2.  Adoption of the ePA standard. The time is right for adoption of the ePA standard from NCPDP. ePA is a tightly related, complementary transaction to the RTPBC and RTMBC. ePA allows the prescriber to electronically request a PA from the payer, a process that takes seconds versus the time-consuming manual method. The payer’s response also is received in seconds, benefiting patient costs and speed to therapy depending on whether the drug is covered. It is already being used by many in the industry and increasingly is becoming mandated by states. The newly enacted SUPPORT for Patients and Communities Act (HR6) calls for the government to adopt an ePA standard. Its use will be required for drugs covered under Medicare Part D beginning on January 1, 2021. This needs to be done sooner rather than later so an implementing regulation can be issued with enough time for stakeholders to comply. Adoption of this standard will help improve the patient experience and speed to therapy, as well as help drive the use case for the RTMBC and medical prior authorization.

3. Enhanced consumer communications. Paying attention to the consumer and providing high-quality experiences are parts of payers’ business models, especially those transitioning to value-based care. They are metrics on which providers are rated by payers and how certain public payers, such as Medicare Advantage plans, are rated as well. As a result, consumers must be given meaningful and transparent pricing information for their costs of care. Payers must evaluate and improve how they communicate drug pricing information to consumers. The same goes for pharmaceutical manufacturers.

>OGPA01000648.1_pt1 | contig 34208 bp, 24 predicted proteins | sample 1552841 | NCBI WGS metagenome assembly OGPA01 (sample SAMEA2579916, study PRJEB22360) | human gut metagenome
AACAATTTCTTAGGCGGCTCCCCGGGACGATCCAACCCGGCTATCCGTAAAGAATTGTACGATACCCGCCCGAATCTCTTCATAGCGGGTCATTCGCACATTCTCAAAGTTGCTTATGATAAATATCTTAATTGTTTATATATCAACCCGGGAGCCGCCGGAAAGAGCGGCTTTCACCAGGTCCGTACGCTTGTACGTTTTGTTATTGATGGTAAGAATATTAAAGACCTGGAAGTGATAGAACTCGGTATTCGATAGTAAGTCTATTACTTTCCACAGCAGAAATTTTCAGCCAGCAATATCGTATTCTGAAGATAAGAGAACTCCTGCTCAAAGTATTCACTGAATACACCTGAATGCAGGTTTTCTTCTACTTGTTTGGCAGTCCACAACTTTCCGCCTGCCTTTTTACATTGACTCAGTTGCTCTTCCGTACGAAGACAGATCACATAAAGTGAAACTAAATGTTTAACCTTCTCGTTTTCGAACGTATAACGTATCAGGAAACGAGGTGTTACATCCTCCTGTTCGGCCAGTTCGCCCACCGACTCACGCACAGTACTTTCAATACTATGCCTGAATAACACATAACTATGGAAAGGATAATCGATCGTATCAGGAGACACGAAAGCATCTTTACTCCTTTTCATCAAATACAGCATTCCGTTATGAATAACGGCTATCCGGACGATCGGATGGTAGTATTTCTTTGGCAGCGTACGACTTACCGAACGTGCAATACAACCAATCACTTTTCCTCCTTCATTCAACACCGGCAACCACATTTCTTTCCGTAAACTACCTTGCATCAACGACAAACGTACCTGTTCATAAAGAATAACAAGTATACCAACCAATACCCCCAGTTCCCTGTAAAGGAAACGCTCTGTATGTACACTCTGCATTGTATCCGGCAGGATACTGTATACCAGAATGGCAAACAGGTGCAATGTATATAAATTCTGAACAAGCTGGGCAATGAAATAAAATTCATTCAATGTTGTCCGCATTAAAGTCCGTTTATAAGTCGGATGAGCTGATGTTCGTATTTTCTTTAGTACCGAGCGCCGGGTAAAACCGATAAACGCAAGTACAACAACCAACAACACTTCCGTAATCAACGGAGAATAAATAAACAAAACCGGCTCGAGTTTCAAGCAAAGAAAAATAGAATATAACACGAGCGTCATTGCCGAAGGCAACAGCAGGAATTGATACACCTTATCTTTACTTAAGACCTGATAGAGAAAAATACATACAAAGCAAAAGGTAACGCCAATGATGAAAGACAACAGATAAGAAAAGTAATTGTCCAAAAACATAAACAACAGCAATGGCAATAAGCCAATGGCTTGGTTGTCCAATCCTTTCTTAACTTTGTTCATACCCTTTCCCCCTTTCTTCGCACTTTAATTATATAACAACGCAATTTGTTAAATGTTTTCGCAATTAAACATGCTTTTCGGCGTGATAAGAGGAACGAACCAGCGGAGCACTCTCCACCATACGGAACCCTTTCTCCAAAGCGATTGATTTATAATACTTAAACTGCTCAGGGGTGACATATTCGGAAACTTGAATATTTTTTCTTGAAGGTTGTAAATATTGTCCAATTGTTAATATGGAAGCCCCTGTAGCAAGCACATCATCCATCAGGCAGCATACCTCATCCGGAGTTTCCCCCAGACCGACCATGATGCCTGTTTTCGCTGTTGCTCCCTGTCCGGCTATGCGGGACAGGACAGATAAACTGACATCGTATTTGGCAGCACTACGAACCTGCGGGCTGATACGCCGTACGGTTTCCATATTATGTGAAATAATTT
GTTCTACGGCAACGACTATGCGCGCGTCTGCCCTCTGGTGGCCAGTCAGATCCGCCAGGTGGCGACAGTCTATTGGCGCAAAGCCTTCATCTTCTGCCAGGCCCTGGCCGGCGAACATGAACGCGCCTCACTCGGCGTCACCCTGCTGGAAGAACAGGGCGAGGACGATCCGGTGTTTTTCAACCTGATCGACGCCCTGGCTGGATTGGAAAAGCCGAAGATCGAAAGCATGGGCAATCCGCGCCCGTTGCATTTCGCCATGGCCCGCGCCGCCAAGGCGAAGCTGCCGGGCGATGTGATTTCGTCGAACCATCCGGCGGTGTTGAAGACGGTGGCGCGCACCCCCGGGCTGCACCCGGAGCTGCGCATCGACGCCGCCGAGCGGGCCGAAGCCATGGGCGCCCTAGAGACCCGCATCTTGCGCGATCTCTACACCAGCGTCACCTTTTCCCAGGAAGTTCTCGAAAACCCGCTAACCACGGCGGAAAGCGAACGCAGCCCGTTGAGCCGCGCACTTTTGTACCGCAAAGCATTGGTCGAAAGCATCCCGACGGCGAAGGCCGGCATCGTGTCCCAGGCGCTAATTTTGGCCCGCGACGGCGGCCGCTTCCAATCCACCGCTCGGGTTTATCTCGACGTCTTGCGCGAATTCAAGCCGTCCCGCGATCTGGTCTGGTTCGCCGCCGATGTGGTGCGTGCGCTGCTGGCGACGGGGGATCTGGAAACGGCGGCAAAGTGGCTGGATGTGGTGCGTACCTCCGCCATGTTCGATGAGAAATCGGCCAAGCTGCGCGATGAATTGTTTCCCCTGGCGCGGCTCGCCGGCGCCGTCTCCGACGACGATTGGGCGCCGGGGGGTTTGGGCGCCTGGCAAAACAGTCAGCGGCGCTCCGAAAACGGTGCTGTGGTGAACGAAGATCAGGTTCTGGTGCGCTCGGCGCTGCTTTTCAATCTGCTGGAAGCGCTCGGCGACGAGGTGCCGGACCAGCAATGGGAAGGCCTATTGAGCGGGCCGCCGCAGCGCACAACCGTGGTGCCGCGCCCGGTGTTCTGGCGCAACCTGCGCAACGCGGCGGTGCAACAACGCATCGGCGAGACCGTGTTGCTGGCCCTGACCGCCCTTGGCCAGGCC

4.  Improved data quality. Payers also must improve their data quality so patients and providers can make informed decisions about which medications will work best and what affordable alternatives may be available. As mentioned previously, there are problems with the quality and accuracy of the F&B files used in ePrescribing. These data quality issues must be fixed if the information is to be used — and trusted — by prescribers.

Development of the RTPBC and RTMBC represents a beginning of the end of the decades-long disconnect in drug costs for patients. Realization of the benefits of integrating these transactions into ePrescribing will take time but there is a huge potential on the horizon to improve the patient’s experience and avoid cost-related disruptions in care.    

Edited by Maurice Nagle